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a pickle experiment.

okay, so something you should know about me is that sometimes i like to be a good suzy homemaker and do things like make pesto and can beets and pickles. i did a whole canning day with my mom last year, and that was maybe the day i felt most like laura ingalls wilder. and if you know me at all, you know that she is my hero and i would very much like to be her.

i’ve been trying to be better at doing these things myself, but sometimes an episode or four of the real housewives of somewhere also sounds like a good idea, and then the entire evening is gone, and i have no idea why i have no time for anything. and finding time is really the hardest part of canning and pickling things.

so far my track record for pickling is about .500. the first time i made dill pickles on my own, it was in the tiny kitchen of my studio apartment, and they turned out amazing. all the jars sealed and the pickles were delicious. the next time i made them, i got greedy and made too many jars at once, and it was a failure. only half the jars sealed, and because i was not prepared, i used the wrong type of dill and so they even looked disgusting in the jars.

this year, i decided to do a practice run. some friends and i are going to have a canning day this fall, and dammit i am not going to ruin pickles for them too. so i picked up some ingredients at the farmer’s market this weekend (got totally swindled into buying too many bunches of dill by a smooth-talking, 8-year old boy in the process), and made a small batch of pickles on tuesday night.

tuesday night small batch pickling.

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the jury is still out on these, but it’s looking good so far. if they turn out, i might post the recipe i use. would anyone out there be interested in that? if not, that’s cool too, but i’m here to be useful so let me know!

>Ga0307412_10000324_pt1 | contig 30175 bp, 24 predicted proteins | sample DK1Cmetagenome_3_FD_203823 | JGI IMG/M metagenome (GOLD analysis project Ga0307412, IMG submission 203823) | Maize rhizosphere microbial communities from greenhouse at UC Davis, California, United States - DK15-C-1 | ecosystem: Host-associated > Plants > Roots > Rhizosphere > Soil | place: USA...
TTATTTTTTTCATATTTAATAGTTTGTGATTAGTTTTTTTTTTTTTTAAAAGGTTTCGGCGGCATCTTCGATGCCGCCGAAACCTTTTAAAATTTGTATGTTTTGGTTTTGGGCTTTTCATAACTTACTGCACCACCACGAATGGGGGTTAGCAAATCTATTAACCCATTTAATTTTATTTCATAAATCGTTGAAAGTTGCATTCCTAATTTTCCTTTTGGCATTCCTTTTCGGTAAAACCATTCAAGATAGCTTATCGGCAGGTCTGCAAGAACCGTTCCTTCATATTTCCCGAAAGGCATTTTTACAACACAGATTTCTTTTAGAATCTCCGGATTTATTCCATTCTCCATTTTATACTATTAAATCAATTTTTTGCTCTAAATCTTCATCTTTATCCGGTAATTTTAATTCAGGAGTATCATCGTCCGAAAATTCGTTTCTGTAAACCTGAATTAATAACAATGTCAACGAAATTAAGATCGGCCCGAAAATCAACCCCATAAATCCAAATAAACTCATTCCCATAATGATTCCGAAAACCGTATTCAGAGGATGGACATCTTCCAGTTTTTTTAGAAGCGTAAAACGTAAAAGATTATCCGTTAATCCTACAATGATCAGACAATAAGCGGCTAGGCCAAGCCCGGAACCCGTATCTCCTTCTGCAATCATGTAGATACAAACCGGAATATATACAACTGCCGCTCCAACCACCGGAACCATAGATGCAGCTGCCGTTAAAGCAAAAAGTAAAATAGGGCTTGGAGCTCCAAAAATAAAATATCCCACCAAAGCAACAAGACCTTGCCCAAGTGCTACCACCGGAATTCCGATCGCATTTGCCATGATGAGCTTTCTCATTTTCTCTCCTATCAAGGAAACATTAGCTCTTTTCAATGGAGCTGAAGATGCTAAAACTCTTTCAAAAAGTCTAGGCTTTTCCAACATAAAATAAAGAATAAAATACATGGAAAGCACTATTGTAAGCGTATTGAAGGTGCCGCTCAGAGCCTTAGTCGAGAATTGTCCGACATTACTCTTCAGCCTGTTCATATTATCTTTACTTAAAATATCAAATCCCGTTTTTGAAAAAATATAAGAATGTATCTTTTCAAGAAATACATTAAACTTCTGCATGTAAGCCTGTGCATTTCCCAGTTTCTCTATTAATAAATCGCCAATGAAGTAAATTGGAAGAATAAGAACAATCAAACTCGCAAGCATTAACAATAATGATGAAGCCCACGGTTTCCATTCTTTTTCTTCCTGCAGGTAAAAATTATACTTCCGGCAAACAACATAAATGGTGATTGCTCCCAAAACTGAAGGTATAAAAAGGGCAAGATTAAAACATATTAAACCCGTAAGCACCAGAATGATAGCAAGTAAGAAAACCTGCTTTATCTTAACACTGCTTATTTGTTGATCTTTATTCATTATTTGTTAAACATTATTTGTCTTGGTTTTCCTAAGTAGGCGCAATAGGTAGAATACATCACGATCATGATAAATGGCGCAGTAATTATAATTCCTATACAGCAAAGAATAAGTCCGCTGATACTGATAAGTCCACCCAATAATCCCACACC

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when life gives you green tomatoes.

…make fried green tomatoes.

and people, i have a lot of green tomatoes right now. the lovely prior owners of our house planted bell pepper and tomato plants out back. and they are flourishing! i’ve even been able to pick a few peppers which have been delicious (there is just something about homegrown veggies).

the only issue is that the tomatoes just.won’t.ripen. apparently this is a common issue this year with the tomatoes, they just aren’t ripening, something about the weather and a late spring. so there are green tomatoes coming out my butt right now. i had to strip about 15 off the plants last night, and it was killing me that they were going to go to waste.

so last night while my husband trimmed up the crazy hedge in the backyard, i decided to buck up and make fried green tomatoes. which is super minnesotan of me. except not at all. i’m pretty sure i’ve never had fried green tomatoes in my life, mostly because i’ve spent very little time below the mason-dixon line, and it’s just not something we eat up in the northland.

i found a recipe on that didn’t require cornmeal, and modified it for what i had on hand at the time. and you guys. i totally get it now. i understand why they are a precious food, and i understand why they named a movie after them. fried green tomatoes are a perfect metaphor. you take something that isn’t at all at its best, and you turn it into something wonderful. slow clap for the south, you did something right with these babies.

fried green tomatoes (no cornmeal) – slightly modified from (serves 4)

  • 3 large unripe tomatoes, cut into ½-inch sliced rounds
  • salt to taste
  • 1/3 C. all-purpose flour
  • 1-2 large eggs
  • 1 cup fine breadcrumbs
  • black pepper to taste
  • garlic salt to taste
  • 1/2 cup vegetable oil
  • 1/2 stick (1/4 C.) butter

put the tomato slices in a large colander and toss with around 2 tsp. of salt. place the colander in the sink and let the tomatoes sit for long enough to have the salt draw out the moisture (around 20 minutes or so), then gently pat dry with a paper towel and place them on a plate while you prepare the breading.

while the tomatoes are sitting in the sink, put the flour, the egg, and the panko in three separate shallow bowls and season each with salt, pepper, and garlic salt to taste. beat the egg (or eggs) once you’ve seasoned it.

heat the vegetable oil and butter in a large skillet over medium-high heat. dip each tomato slice first in the flour, then in the egg, and finally in the panko, letting any excess coating drip off in between coats. with a tongs, place half of the tomato slices into the skillet. cook until golden brown on the bottom, 3 to 5 minutes, then turn and cook until lightly browned on the other side, another 3 to 5 minutes. the first side of the tomatoes will take the longest to brown, and the next will go faster. remove from the pan and drain on paper towels. repeat with the remaining breaded tomato slices. these are best served hot.